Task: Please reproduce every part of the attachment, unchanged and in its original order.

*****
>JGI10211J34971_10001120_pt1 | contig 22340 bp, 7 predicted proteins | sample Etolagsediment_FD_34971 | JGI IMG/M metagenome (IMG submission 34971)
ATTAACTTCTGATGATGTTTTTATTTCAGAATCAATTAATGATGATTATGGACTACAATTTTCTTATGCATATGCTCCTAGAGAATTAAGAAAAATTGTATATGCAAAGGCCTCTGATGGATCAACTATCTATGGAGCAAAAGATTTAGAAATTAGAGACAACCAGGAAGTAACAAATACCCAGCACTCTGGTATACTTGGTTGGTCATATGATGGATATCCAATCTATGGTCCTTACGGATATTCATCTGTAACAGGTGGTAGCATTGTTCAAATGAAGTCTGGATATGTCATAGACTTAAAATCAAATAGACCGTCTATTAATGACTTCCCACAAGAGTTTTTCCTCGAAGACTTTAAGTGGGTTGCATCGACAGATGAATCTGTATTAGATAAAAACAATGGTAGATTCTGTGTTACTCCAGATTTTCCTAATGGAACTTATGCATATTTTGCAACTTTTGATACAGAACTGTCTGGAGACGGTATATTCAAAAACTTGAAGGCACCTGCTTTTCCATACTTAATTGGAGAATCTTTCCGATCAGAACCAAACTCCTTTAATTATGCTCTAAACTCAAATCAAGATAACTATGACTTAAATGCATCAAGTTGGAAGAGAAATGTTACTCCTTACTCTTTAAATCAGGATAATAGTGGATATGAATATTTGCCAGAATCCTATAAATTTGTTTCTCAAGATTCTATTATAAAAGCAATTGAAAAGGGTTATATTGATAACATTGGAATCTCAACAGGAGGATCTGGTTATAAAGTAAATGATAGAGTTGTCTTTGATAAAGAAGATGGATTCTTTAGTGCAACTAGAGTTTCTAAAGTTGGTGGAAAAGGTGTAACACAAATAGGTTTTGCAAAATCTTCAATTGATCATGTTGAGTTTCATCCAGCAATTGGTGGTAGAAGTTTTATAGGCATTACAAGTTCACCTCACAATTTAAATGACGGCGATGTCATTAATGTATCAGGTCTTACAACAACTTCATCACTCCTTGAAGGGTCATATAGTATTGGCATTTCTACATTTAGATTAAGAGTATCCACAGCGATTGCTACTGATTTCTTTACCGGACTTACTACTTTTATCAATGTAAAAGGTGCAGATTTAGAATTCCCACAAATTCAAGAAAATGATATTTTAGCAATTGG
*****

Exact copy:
>JGI10211J34971_10001120_pt1 | contig 22340 bp, 7 predicted proteins | sample Etolagsediment_FD_34971 | JGI IMG/M metagenome (IMG submission 34971)
ATTAACTTCTGATGATGTTTTTATTTCAGAATCAATTAATGATGATTATGGACTACAATTTTCTTATGCATATGCTCCTAGAGAATTAAGAAAAATTGTATATGCAAAGGCCTCTGATGGATCAACTATCTATGGAGCAAAAGATTTAGAAATTAGAGACAACCAGGAAGTAACAAATACCCAGCACTCTGGTATACTTGGTTGGTCATATGATGGATATCCAATCTATGGTCCTTACGGATATTCATCTGTAACAGGTGGTAGCATTGTTCAAATGAAGTCTGGATATGTCATAGACTTAAAATCAAATAGACCGTCTATTAATGACTTCCCACAAGAGTTTTTCCTCGAAGACTTTAAGTGGGTTGCATCGACAGATGAATCTGTATTAGATAAAAACAATGGTAGATTCTGTGTTACTCCAGATTTTCCTAATGGAACTTATGCATATTTTGCAACTTTTGATACAGAACTGTCTGGAGACGGTATATTCAAAAACTTGAAGGCACCTGCTTTTCCATACTTAATTGGAGAATCTTTCCGATCAGAACCAAACTCCTTTAATTATGCTCTAAACTCAAATCAAGATAACTATGACTTAAATGCATCAAGTTGGAAGAGAAATGTTACTCCTTACTCTTTAAATCAGGATAATAGTGGATATGAATATTTGCCAGAATCCTATAAATTTGTTTCTCAAGATTCTATTATAAAAGCAATTGAAAAGGGTTATATTGATAACATTGGAATCTCAACAGGAGGATCTGGTTATAAAGTAAATGATAGAGTTGTCTTTGATAAAGAAGATGGATTCTTTAGTGCAACTAGAGTTTCTAAAGTTGGTGGAAAAGGTGTAACACAAATAGGTTTTGCAAAATCTTCAATTGATCATGTTGAGTTTCATCCAGCAATTGGTGGTAGAAGTTTTATAGGCATTACAAGTTCACCTCACAATTTAAATGACGGCGATGTCATTAATGTATCAGGTCTTACAACAACTTCATCACTCCTTGAAGGGTCATATAGTATTGGCATTTCTACATTTAGATTAAGAGTATCCACAGCGATTGCTACTGATTTCTTTACCGGACTTACTACTTTTATCAATGTAAAAGGTGCAGATTTAGAATTCCCACAAATTCAAGAAAATGATATTTTAGCAATTGG